The Manhattan grand jury investigating former President Donald Trump in the Stormy Daniels "hush money" case is set to take a month-long break, according to an insider. The planned recess, which coincides with the city school system's week-long Spring Recess in April, was pre-scheduled. However, court sources warned that the schedule could change, but mentioned the break would last at least through the Passover and Easter holidays.

This development delays any potential indictment of Trump, 76, regarding the $130,000 payment made by his former attorney, Michael Cohen, to Daniels just before the 2016 presidential election. The payment was intended to silence Daniels about an alleged affair with Trump in 2006.

On March 18, Trump claimed on social media that he expected to be arrested three days later and called on his followers to protest and "TAKE OUR NATION BACK!" While the arrest did not occur, Trump's statement led to a significant increase in donations to his 2024 Republican presidential primary campaign and a surge in the polls. RealClearPolitics website data shows Trump now leads Florida Gov. Ron DeSantis, a potential rival, by an average of 15.1 percentage points.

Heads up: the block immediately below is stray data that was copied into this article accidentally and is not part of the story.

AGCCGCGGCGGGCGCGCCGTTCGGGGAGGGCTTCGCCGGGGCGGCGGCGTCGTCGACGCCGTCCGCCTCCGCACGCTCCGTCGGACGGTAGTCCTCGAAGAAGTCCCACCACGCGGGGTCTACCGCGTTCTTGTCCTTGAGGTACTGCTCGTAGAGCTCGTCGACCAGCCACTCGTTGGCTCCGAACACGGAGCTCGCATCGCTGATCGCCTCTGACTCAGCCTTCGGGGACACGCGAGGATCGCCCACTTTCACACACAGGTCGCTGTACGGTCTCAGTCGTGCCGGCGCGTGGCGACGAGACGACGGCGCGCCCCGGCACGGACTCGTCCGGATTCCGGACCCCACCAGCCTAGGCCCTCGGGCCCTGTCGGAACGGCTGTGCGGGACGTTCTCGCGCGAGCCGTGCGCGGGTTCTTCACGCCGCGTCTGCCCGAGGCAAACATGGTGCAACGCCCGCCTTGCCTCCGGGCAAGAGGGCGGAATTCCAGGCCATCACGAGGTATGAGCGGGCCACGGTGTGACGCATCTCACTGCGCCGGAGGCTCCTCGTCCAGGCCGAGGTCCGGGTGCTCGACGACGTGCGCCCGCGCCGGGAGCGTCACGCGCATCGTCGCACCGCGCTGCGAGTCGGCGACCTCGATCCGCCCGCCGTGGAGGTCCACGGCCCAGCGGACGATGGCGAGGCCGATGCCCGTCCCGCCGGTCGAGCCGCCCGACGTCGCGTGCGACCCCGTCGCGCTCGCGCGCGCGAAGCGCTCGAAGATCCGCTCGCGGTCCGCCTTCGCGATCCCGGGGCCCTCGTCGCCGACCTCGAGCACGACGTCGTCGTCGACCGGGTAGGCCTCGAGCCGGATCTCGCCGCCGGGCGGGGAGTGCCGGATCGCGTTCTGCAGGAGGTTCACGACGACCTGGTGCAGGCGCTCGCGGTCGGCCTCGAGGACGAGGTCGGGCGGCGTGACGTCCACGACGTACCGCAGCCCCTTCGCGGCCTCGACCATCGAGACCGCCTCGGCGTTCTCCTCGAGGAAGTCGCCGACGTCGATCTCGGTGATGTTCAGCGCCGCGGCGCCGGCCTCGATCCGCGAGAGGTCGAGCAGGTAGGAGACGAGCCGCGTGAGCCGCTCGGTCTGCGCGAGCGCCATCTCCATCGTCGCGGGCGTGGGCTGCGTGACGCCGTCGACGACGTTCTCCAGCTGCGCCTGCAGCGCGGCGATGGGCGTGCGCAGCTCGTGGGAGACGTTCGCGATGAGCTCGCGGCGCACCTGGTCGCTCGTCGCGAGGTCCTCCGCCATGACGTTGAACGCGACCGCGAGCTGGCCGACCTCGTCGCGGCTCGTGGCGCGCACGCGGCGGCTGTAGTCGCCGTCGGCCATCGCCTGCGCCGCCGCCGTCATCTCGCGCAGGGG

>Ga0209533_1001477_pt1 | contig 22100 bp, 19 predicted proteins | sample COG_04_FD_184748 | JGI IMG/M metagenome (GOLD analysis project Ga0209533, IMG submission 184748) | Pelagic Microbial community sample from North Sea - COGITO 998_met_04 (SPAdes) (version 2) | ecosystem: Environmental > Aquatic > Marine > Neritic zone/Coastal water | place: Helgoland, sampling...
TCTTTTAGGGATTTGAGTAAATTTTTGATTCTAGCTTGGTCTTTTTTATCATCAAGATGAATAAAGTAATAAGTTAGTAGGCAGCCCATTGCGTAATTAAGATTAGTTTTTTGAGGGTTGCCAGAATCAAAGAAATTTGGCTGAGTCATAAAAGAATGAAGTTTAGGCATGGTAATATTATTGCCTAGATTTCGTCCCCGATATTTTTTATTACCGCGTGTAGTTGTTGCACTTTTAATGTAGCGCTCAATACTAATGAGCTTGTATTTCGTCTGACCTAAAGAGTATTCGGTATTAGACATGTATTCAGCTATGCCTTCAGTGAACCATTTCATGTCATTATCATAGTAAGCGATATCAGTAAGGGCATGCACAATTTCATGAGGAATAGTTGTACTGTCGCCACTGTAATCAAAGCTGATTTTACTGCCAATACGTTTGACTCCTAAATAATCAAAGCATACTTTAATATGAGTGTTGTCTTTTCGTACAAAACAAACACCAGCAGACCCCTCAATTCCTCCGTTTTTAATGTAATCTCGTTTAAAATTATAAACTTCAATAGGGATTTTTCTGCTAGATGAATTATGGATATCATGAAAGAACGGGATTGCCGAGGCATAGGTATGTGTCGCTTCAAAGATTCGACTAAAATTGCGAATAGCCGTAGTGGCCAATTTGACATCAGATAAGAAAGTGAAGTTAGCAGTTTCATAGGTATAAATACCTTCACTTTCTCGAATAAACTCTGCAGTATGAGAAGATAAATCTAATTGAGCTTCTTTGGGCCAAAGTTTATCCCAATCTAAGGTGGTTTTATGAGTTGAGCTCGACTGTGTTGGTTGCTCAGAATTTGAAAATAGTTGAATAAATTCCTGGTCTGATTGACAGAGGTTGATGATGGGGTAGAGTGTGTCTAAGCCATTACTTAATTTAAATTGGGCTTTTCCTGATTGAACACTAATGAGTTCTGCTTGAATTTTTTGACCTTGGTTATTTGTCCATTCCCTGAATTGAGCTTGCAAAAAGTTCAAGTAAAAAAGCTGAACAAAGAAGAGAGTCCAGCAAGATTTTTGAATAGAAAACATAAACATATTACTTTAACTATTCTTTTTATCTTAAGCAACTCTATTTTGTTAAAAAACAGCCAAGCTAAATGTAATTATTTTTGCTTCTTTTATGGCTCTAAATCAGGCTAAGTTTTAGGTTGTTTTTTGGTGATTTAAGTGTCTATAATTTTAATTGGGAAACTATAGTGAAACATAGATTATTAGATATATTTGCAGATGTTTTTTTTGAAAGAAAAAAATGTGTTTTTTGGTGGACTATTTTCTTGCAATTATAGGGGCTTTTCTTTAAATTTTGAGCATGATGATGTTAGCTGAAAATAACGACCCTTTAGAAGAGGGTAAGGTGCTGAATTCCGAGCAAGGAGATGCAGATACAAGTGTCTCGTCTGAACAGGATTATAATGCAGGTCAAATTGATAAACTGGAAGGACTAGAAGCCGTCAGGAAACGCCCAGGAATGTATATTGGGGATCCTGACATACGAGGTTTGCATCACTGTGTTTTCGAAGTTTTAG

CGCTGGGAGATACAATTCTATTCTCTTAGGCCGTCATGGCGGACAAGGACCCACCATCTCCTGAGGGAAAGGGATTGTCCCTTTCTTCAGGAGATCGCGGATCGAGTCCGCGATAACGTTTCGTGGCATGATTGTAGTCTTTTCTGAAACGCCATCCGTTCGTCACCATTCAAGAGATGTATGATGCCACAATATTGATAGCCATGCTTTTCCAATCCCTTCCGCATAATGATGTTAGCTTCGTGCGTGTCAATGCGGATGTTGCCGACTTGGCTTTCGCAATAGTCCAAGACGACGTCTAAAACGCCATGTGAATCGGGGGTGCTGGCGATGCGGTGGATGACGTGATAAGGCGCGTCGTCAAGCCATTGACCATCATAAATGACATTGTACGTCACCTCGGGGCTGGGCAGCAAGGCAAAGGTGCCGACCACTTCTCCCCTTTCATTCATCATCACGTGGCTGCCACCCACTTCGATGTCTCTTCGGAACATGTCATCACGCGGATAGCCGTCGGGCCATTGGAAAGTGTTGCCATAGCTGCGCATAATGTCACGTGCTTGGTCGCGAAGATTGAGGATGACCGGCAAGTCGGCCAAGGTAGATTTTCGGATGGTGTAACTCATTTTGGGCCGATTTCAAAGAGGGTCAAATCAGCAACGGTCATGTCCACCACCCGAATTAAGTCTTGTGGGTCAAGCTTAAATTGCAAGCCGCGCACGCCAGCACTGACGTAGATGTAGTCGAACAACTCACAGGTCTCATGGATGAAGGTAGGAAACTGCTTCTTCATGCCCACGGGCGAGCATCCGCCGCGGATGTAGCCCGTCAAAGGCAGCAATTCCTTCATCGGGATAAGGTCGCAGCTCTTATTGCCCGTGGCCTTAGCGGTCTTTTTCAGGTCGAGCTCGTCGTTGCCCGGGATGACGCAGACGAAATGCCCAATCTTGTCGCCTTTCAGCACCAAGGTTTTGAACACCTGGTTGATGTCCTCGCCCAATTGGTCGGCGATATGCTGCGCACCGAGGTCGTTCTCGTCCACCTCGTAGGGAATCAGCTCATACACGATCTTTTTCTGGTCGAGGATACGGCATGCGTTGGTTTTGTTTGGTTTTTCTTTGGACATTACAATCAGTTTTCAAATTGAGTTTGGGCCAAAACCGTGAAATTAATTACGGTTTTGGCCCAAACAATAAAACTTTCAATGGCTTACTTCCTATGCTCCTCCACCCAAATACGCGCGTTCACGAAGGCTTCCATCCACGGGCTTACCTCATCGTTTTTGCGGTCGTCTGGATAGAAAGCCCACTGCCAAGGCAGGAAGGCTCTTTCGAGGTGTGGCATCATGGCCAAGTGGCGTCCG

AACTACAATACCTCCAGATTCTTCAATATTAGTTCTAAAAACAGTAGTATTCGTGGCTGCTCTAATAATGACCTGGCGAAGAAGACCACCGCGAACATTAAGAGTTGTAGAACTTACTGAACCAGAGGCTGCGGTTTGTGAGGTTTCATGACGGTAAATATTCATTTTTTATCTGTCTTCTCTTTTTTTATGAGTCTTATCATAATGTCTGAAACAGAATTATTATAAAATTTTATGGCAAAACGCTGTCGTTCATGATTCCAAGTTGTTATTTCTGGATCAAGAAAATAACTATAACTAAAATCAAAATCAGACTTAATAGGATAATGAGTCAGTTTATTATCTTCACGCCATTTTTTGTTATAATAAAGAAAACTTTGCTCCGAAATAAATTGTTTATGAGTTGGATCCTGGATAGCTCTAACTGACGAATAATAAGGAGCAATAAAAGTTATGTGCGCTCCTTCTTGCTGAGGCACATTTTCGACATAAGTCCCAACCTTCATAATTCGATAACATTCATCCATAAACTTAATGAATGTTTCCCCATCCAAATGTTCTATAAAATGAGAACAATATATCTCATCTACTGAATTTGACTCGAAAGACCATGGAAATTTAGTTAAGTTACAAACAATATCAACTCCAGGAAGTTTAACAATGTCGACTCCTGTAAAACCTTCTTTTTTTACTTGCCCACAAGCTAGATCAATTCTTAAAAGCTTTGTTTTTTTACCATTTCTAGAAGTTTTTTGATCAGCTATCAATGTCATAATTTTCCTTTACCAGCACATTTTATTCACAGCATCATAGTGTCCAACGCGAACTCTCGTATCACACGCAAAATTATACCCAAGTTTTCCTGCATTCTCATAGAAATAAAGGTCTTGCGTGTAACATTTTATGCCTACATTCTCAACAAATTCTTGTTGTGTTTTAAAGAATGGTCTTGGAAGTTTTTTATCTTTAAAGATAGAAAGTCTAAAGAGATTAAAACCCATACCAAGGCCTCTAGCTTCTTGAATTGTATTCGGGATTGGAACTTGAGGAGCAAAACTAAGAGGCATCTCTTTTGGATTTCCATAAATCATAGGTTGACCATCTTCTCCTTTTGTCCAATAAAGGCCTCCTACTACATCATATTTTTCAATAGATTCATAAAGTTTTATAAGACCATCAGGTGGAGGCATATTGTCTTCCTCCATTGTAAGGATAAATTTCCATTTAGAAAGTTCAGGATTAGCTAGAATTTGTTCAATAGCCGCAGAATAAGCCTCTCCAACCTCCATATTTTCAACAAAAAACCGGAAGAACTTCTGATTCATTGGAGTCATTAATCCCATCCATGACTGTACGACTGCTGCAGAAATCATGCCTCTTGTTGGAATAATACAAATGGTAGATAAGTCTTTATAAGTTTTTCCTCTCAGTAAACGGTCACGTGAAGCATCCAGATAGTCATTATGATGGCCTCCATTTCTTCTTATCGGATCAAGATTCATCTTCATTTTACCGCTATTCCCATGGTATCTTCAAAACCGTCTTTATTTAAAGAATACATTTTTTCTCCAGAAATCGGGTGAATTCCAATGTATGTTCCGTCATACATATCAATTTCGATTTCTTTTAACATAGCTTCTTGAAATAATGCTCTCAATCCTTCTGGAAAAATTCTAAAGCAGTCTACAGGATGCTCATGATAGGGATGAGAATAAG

Trump also caused controversy with a now-deleted social media post threatening "death and destruction" if charged, displaying images of him aiming a baseball bat at Manhattan District Attorney Alvin Bragg's head. Trump's defense lawyer, Joe Tacopina, later characterized the post as "ill-advised" and explained that it was promptly removed upon Trump's realization of the attached rhetoric and photo.

On Monday, the grand jury heard testimony from former National Enquirer publisher and longtime Trump associate David Pecker, who had previously met with Cohen in August 2015 to offer assistance in suppressing stories about Trump's alleged extramarital affairs. Trump has denied both the affair with Daniels and any wrongdoing related to the payment.

Pecker's testimony, a follow-up to his initial appearance in late January, was requested by Bragg to counter the March 20 testimony of attorney and Trump ally Robert Costello. After his appearance, Costello claimed he "really stirred up those grand jurors." Sources informed The Post that Bragg was concerned by Costello's testimony, though the DA's office denied this.

Bragg is reportedly contemplating charges against Trump for falsifying business records to conceal a federal campaign finance rules violation. This untested legal theory could result in a felony conviction punishable by up to four years in state prison.

Although the grand jury is set to convene on Thursday, sources have confirmed that the Trump case will not be on the agenda.